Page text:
More on Proposed Cuts to Medicare Advantage: Seniors Would Save Far More Than They Lose

Thanks to reader Brad F for sending a link to this post from “The Incidental Economist” on what cuts to Medicare Advantage (MA) would mean to seniors. 

In the post, Boston University health economist Austin Frakt summarizes an article that he co-authored for the International Journal of Heatht Care Finance and Economics

“Seniors, in general, should not be concerned,” Frakt writes. “First, only about 23% of Medicare beneficiaries are enrolled in an MA plan. Second, there will be very little loss [of services due to ] MA payment cuts. 

The authors of the study analyzed what seniors might lose by looking at “consumer surplus”–the dollar value that Medicare beneficiaries receive from the benefits provided by their chosen health plan. They did this by taking a close look at the detailed choices seniors actually make and then calculating what they would be willing to pay, on average, for particular bundles of benefits.

It turns out that the additional benefits and flexibility created by recent increases in MA payment rates simply weren’t worth very much to seniors,” Frakt writes. “Consumer surplus loss associated with cuts in payments to MA plans will be only 14 cents per dollar saved. . . the truth is that under Obama’s plan a small fraction of Medicare beneficiaries will lose their MA benefits and/or face higher costs. However, the potential savings are enormous and research shows that the benefit cuts needed to achieve them will not be terribly missed.”

Overall, then, the proposed cuts to Medicare Advantage means a Win for Seniors, a Loss for Insures.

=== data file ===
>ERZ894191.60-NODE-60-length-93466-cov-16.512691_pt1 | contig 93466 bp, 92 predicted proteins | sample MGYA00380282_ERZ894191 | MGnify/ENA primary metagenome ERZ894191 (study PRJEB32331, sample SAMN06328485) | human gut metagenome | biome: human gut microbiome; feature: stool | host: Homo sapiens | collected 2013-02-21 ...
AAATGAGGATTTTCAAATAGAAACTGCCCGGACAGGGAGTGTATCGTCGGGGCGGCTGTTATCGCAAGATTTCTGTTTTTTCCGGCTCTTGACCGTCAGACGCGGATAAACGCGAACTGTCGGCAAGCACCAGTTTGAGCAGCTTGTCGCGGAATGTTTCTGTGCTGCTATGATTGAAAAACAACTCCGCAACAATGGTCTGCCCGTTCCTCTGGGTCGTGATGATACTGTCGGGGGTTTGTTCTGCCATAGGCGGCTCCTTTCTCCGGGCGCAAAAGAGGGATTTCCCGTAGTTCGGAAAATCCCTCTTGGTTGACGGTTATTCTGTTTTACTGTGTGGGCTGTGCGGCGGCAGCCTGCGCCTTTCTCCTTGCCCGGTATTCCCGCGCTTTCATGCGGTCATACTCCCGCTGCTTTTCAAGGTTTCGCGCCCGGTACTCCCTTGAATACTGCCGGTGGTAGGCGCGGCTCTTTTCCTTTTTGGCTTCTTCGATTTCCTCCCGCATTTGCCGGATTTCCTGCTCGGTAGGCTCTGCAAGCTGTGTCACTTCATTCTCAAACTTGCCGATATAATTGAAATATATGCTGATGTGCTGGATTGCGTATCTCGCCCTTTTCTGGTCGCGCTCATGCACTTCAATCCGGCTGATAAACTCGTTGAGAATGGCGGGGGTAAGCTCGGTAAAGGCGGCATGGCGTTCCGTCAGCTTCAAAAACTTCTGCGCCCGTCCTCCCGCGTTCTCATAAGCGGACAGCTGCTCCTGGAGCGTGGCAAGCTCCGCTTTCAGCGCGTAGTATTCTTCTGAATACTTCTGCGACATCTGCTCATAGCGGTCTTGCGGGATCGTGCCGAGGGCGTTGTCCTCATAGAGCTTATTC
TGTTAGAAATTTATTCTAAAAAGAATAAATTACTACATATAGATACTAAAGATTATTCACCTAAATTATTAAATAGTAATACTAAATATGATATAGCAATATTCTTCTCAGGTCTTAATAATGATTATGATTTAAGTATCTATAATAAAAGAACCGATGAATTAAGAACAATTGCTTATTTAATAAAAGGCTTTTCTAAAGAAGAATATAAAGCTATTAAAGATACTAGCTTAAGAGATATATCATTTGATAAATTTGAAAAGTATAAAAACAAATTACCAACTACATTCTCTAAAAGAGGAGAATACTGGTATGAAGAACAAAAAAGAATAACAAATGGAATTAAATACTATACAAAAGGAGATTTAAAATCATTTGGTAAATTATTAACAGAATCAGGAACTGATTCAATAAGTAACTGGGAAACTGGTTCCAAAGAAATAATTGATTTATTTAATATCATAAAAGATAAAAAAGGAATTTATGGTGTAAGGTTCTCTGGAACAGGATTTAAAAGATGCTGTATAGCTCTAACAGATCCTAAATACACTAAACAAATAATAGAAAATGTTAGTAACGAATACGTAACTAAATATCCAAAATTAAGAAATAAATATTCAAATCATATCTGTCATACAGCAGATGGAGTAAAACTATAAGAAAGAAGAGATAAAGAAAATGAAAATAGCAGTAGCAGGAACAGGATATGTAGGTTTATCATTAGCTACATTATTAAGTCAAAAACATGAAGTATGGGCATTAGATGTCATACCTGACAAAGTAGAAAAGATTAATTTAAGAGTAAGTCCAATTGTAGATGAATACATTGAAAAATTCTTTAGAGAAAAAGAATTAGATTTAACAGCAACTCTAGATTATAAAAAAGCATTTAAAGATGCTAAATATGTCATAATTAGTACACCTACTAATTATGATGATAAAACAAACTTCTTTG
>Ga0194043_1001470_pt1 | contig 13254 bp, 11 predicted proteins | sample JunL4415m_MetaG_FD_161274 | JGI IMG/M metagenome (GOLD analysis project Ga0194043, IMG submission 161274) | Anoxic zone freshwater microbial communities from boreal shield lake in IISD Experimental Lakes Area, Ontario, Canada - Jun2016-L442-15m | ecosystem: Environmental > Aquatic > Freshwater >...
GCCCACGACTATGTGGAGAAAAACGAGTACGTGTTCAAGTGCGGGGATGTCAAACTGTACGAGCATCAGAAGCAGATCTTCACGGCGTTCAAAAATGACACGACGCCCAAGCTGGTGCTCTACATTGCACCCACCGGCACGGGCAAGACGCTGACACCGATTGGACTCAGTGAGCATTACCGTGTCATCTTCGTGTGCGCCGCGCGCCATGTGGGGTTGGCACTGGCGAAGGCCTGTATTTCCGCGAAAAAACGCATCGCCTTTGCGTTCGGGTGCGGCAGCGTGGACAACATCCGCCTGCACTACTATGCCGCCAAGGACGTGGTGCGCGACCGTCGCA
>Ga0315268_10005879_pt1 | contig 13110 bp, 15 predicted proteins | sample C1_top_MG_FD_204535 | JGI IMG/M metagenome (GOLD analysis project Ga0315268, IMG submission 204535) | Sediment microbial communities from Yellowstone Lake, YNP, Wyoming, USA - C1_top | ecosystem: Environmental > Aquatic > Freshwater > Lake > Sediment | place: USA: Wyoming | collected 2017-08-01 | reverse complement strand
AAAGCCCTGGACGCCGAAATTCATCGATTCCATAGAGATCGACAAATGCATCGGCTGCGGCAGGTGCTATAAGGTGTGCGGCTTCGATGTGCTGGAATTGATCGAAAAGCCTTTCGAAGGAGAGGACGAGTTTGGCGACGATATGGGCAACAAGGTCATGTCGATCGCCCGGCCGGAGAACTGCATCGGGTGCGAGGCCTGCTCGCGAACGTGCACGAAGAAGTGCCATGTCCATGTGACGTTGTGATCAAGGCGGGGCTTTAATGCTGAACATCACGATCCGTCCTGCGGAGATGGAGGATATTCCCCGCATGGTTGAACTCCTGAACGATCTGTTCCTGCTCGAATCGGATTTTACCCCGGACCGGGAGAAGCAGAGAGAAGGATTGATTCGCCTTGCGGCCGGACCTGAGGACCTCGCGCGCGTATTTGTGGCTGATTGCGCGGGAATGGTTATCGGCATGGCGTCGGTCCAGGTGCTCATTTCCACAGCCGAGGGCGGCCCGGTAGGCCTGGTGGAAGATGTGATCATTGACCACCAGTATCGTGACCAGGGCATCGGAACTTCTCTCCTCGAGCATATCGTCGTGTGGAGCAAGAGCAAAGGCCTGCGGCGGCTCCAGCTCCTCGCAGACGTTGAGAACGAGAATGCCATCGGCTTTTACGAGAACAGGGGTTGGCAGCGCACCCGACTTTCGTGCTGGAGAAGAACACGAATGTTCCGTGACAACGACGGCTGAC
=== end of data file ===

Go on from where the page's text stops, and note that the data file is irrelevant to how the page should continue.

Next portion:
11 thoughts on “More on Proposed Cuts to Medicare Advantage: Seniors Would Save Far More Than They Lose

  1. Look at and their Medicare Advantage tracker where you will see a good number of states with High MAPD enrollment:
    Arizona: 32%
    Pennsylvania: 36%
    NY and Fla: 28%
    California has 1.5 million in Medicare Advantage.
    The problem with Democrats is that they don’t know how Medicare Advantage works. In Arizona, we’ve had $0 premium Medicare HMO’s for 20 years. That will be changing soon. And this will come as a shock to seniors when they are informed they now have to pay a $40 per month premium as well as higher doctor visit co-pays.
    I know that Medicare Advantage plans have been overpaid by fiscally irresponsible Republicans. They did it to eventually privatize Medicare. This is another mess Democrats are stuck with, and the cleanup will be messy I fear.

  2. Denise–
    Yes, I can easily believe that Medicare Advantage is much better in some states– particularly states with
    strong non-profit insurers–than in others.
    The problem, as you say, is that Medicare Advantage was created in an effort to privatize Medicare and hand Medicare over to the for-profit insurers.
    By and large, those for-profit insurers have not served their patients well.
    As the post indicates, only a small part of the windfall is going to patient services–and some of those services are of unknown value.
    (For example, gym memberships sound nice, But if a 68 year old goes to the gym twice a week and spends his time in the sauna, this is no doubt relaxing and even good for his healht–but the health benefit is not great enough for me, as a tax-payer to be willing to pay for it.
    Co-pays and premiums under traditioinal Medicare are at a point where a great many low-income and middle-income seniors have a hard time meeting them.